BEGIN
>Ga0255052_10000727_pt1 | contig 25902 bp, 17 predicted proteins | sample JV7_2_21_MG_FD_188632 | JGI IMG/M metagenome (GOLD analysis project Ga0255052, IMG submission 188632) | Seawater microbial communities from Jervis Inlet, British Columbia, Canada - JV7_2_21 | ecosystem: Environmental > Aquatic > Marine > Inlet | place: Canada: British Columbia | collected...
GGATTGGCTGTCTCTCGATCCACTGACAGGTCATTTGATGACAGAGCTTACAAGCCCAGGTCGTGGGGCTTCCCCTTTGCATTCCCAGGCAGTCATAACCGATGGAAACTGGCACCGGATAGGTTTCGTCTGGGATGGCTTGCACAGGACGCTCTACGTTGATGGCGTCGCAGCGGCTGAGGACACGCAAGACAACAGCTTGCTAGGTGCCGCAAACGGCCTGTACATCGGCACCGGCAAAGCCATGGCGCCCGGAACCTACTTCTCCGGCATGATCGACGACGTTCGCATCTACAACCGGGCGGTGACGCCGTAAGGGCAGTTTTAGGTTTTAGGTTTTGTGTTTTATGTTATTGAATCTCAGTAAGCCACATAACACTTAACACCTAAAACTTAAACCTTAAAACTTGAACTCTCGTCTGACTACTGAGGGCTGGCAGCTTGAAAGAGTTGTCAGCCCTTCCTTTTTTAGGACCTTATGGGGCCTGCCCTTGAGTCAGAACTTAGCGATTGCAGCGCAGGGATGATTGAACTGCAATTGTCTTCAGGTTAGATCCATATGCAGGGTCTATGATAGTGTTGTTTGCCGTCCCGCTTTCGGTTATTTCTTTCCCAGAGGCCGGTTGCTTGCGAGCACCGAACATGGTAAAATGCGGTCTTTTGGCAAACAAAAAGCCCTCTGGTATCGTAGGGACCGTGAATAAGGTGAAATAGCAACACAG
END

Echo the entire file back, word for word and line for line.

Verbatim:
>Ga0255052_10000727_pt1 | contig 25902 bp, 17 predicted proteins | sample JV7_2_21_MG_FD_188632 | JGI IMG/M metagenome (GOLD analysis project Ga0255052, IMG submission 188632) | Seawater microbial communities from Jervis Inlet, British Columbia, Canada - JV7_2_21 | ecosystem: Environmental > Aquatic > Marine > Inlet | place: Canada: British Columbia | collected...
GGATTGGCTGTCTCTCGATCCACTGACAGGTCATTTGATGACAGAGCTTACAAGCCCAGGTCGTGGGGCTTCCCCTTTGCATTCCCAGGCAGTCATAACCGATGGAAACTGGCACCGGATAGGTTTCGTCTGGGATGGCTTGCACAGGACGCTCTACGTTGATGGCGTCGCAGCGGCTGAGGACACGCAAGACAACAGCTTGCTAGGTGCCGCAAACGGCCTGTACATCGGCACCGGCAAAGCCATGGCGCCCGGAACCTACTTCTCCGGCATGATCGACGACGTTCGCATCTACAACCGGGCGGTGACGCCGTAAGGGCAGTTTTAGGTTTTAGGTTTTGTGTTTTATGTTATTGAATCTCAGTAAGCCACATAACACTTAACACCTAAAACTTAAACCTTAAAACTTGAACTCTCGTCTGACTACTGAGGGCTGGCAGCTTGAAAGAGTTGTCAGCCCTTCCTTTTTTAGGACCTTATGGGGCCTGCCCTTGAGTCAGAACTTAGCGATTGCAGCGCAGGGATGATTGAACTGCAATTGTCTTCAGGTTAGATCCATATGCAGGGTCTATGATAGTGTTGTTTGCCGTCCCGCTTTCGGTTATTTCTTTCCCAGAGGCCGGTTGCTTGCGAGCACCGAACATGGTAAAATGCGGTCTTTTGGCAAACAAAAAGCCCTCTGGTATCGTAGGGACCGTGAATAAGGTGAAATAGCAACACAG